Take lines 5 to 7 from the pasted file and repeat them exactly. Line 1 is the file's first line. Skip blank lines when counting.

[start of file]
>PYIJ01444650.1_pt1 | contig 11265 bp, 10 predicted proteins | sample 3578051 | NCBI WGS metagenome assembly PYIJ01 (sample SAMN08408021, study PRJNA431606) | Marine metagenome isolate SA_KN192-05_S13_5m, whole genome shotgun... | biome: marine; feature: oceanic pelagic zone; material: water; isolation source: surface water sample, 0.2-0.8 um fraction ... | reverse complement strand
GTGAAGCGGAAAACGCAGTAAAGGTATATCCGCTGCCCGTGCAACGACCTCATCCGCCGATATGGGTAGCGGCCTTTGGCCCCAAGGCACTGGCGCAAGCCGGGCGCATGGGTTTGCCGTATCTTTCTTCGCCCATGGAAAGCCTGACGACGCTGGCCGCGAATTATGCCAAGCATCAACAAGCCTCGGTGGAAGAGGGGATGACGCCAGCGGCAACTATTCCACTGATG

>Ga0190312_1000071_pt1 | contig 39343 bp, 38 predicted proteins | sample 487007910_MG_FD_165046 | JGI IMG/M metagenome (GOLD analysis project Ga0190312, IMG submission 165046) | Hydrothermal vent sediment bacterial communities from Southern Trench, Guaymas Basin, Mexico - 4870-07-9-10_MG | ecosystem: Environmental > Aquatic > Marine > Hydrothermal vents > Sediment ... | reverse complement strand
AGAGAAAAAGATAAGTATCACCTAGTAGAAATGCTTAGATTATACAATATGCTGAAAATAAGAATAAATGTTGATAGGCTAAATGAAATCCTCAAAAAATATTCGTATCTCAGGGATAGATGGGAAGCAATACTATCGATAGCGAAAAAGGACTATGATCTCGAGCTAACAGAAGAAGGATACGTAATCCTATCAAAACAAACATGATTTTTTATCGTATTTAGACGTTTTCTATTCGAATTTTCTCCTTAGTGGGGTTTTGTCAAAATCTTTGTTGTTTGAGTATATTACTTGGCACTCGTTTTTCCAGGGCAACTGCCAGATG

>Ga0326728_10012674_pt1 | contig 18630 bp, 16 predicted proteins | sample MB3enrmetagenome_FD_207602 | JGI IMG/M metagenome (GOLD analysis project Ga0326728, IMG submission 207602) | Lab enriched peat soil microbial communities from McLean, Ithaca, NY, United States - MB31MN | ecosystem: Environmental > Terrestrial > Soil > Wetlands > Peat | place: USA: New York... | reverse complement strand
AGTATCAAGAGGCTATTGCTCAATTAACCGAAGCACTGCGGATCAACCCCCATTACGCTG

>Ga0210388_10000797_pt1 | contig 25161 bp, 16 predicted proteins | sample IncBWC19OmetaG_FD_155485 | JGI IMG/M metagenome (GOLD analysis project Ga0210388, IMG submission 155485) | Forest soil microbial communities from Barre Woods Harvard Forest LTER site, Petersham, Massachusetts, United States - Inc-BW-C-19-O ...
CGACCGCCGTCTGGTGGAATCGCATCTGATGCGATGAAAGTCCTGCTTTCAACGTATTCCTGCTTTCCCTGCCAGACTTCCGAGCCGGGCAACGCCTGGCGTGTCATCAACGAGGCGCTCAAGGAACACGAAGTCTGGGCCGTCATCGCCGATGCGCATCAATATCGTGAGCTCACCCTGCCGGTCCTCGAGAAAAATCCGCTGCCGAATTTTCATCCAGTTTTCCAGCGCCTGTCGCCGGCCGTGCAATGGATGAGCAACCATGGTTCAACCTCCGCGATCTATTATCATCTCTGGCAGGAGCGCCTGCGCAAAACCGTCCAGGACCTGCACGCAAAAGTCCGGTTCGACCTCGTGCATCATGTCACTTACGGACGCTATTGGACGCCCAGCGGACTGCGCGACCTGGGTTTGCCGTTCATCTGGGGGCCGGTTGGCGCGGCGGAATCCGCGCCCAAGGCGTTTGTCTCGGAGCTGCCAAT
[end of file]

>Ga0326728_10012674_pt1 | contig 18630 bp, 16 predicted proteins | sample MB3enrmetagenome_FD_207602 | JGI IMG/M metagenome (GOLD analysis project Ga0326728, IMG submission 207602) | Lab enriched peat soil microbial communities from McLean, Ithaca, NY, United States - MB31MN | ecosystem: Environmental > Terrestrial > Soil > Wetlands > Peat | place: USA: New York... | reverse complement strand
AGTATCAAGAGGCTATTGCTCAATTAACCGAAGCACTGCGGATCAACCCCCATTACGCTG

>Ga0210388_10000797_pt1 | contig 25161 bp, 16 predicted proteins | sample IncBWC19OmetaG_FD_155485 | JGI IMG/M metagenome (GOLD analysis project Ga0210388, IMG submission 155485) | Forest soil microbial communities from Barre Woods Harvard Forest LTER site, Petersham, Massachusetts, United States - Inc-BW-C-19-O ...